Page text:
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David Mittleman
David Mittleman
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A Resolution to Chronic Diseases and Rising Healthcare Costs

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A serious issue that continues to plague the United States and its ongoing budget crisis is the enormous cost of healthcare in this country. Currently, the U.S. spends more money on healthcare costs than European or Asian countries, primarily on managing chronic diseases. In fact, according to the Centers for Disease Control, the U.S. spends more than 75% of the $1.4 trillion in medical costs on treatment of chronic medical conditions. Not surprisingly, these chronic medical conditions are caused by four primary lifestyle choices: 1) tobacco use, 2) food choices, 3) portion sizes, and 4) physical inactivity.

Michael Roizen, M.D., of Cleveland Clinic argues that the ongoing debate over the rising cost of Medicare must be stopped. He urges us to avert our focus to managing chronic conditions by taking personal responsibility for our choices and thereby help to lower healthcare costs. Cleveland Clinic has helped its own employees with taking personal responsibility for their health by instituting a wellness program based on studies that show that every $1 spent on wellness care results in $3 of healthcare savings. Some of the elements in Cleveland Clinic’s wellness program include:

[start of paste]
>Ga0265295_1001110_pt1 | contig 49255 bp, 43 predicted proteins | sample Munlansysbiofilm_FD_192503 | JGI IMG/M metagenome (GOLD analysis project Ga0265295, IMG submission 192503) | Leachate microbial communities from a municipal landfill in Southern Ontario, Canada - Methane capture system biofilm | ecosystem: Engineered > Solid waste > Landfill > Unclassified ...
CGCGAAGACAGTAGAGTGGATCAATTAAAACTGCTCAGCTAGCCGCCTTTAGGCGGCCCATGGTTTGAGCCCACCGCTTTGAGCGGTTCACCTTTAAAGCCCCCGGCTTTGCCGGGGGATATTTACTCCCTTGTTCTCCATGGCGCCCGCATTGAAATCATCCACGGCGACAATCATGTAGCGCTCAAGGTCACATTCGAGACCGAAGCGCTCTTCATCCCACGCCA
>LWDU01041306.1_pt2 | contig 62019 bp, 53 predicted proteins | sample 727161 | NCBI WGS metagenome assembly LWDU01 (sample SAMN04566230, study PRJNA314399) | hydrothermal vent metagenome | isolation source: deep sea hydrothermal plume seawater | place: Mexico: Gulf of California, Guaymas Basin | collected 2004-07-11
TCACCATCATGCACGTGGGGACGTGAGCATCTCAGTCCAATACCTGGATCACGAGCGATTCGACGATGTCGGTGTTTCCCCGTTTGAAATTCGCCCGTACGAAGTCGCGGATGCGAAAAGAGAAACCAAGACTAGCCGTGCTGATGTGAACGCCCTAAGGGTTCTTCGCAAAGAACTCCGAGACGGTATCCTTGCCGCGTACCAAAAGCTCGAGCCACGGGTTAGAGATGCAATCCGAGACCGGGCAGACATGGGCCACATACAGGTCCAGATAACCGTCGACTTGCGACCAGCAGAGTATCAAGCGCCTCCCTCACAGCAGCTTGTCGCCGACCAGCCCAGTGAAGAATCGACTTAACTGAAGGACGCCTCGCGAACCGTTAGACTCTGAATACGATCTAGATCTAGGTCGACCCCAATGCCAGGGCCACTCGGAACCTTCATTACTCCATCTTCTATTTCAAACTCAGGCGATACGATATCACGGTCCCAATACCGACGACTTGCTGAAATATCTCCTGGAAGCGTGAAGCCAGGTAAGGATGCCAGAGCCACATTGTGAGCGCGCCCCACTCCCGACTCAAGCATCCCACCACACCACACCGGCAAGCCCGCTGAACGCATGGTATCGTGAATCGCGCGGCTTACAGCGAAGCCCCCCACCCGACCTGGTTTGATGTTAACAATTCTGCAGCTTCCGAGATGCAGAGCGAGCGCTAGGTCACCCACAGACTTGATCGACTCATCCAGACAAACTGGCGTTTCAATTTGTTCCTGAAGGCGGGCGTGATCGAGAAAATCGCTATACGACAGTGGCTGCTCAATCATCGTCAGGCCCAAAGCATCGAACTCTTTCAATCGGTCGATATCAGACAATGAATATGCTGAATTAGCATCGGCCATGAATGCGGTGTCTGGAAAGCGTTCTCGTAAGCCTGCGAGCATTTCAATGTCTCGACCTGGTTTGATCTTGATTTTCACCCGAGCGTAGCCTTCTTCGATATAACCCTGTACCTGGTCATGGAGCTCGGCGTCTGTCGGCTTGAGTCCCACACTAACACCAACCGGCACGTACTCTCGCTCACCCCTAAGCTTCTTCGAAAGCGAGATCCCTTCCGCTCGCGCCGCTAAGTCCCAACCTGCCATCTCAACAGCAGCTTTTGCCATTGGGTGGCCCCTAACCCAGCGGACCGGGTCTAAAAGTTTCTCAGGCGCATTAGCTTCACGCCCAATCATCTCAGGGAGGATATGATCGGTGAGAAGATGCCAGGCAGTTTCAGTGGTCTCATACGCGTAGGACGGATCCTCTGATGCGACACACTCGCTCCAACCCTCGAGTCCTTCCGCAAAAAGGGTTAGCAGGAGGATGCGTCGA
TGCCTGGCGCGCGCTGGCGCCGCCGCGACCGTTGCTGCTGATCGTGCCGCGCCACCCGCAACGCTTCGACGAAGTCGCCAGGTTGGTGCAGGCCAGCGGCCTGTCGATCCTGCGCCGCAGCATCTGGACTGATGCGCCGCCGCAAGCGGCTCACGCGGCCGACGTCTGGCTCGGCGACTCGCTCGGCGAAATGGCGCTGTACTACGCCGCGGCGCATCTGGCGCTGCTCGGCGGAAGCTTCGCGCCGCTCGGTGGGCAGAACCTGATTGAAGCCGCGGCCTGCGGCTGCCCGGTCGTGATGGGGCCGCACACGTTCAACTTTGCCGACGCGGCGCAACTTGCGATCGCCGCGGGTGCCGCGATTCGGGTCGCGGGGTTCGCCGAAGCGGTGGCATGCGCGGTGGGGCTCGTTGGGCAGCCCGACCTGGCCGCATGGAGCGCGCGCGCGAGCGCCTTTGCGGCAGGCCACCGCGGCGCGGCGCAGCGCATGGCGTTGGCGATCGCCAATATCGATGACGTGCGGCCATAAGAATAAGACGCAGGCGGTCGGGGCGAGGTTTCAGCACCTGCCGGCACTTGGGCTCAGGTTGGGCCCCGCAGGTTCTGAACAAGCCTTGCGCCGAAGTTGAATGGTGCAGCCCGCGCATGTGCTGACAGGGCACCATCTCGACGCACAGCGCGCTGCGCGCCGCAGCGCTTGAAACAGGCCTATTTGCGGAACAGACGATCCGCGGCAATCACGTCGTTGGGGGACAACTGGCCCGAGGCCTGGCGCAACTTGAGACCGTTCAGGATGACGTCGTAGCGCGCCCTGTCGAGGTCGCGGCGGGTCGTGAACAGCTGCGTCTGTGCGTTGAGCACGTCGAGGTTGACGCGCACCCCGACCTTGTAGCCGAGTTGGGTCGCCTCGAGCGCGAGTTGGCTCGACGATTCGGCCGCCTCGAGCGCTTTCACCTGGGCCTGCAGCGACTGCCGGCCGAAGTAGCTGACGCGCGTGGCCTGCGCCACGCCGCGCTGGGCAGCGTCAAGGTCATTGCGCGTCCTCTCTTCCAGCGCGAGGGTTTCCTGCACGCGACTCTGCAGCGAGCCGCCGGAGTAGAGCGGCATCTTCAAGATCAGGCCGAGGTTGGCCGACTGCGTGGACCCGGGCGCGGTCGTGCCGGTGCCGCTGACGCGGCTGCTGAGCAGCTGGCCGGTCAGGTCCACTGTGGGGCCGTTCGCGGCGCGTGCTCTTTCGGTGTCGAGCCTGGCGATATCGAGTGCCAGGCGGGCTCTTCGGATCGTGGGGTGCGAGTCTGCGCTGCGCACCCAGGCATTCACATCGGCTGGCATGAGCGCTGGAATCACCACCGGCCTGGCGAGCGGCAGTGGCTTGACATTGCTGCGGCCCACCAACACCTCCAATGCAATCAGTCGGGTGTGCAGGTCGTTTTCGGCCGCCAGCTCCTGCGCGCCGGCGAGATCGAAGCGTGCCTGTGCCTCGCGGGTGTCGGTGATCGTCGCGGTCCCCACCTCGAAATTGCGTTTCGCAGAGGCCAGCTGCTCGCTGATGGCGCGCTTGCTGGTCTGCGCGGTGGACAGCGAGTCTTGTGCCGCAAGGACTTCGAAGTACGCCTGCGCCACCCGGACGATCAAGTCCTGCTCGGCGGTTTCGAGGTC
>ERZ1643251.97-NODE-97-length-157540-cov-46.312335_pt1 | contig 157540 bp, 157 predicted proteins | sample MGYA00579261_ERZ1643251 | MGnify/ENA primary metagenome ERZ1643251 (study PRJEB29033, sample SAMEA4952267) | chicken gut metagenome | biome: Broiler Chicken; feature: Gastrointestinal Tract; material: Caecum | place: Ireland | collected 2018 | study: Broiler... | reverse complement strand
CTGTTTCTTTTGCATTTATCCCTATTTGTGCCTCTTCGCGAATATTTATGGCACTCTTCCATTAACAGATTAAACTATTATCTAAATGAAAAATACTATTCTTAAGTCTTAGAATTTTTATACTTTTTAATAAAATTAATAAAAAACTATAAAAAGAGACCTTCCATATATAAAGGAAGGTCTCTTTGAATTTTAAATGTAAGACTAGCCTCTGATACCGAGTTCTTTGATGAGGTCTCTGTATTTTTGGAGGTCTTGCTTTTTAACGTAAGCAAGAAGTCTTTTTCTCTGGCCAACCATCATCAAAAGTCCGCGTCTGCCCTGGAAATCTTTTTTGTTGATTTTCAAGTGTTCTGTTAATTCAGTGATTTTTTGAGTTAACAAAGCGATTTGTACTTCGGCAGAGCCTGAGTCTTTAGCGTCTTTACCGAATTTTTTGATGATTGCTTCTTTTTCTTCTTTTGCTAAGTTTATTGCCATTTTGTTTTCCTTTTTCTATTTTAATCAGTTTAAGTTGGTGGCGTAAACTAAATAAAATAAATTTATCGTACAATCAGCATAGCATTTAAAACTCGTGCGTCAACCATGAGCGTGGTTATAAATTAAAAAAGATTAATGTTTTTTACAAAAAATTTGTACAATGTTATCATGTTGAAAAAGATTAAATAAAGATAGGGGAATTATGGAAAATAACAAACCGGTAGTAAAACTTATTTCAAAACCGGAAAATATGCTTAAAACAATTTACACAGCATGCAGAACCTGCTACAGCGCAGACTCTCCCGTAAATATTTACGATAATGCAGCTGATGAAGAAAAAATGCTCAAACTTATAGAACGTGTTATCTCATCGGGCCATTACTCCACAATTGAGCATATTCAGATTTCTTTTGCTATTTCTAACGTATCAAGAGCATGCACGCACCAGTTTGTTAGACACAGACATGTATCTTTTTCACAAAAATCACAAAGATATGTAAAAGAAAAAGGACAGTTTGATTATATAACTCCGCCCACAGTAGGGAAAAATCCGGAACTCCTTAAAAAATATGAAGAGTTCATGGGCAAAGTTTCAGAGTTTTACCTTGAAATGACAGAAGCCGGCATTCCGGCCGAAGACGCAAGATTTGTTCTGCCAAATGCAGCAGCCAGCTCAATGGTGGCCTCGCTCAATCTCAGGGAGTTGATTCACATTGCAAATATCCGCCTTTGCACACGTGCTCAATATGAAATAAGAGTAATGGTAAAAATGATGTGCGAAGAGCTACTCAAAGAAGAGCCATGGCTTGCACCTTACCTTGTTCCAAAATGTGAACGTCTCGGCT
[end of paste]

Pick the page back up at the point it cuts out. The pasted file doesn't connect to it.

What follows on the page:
1. Changing the culture: Cleveland Clinic has emphasized the rising cost of healthcare and the impact on jobs and quality of life in all of their communications with the public, employees, and patients. This has helped increase awareness and resulted in a changed culture in the workplace.
  2. Changing the environment: Cleveland Clinic has made it easier for their employees to stay healthy by banning trans fats at their various hospital cafeterias, making food labels more transparent, removing unhealthy foods and drinks from vending machines, providing free gym use, and providing stress management classes such as yoga.
  3. Using incentives: at Cleveland Clinic, employees can earn rebates toward the costs of their employee health plan if they receive positive annual health tests. Employees could earn up to 100 percent in rebates if they meet key goals or if a doctor agrees that a patient was doing everything they could to maintain good health.

Overall, Cleveland Clinic has seen positive changes as a result of their wellness program: nearly 20,000 employees have enrolled, almost 50 percent of employees with chronic illness have chosen to participate in coordinated care programs to help them stay healthy and manage their illnesses, and employees at the various campuses have lost a total of 211,000 pounds by using the gyms and weight management programs. Dr. Roizen believes that similar results could be achieved at the federal level, resulting in reduced Medicare costs and lessening the burden on taxpayers.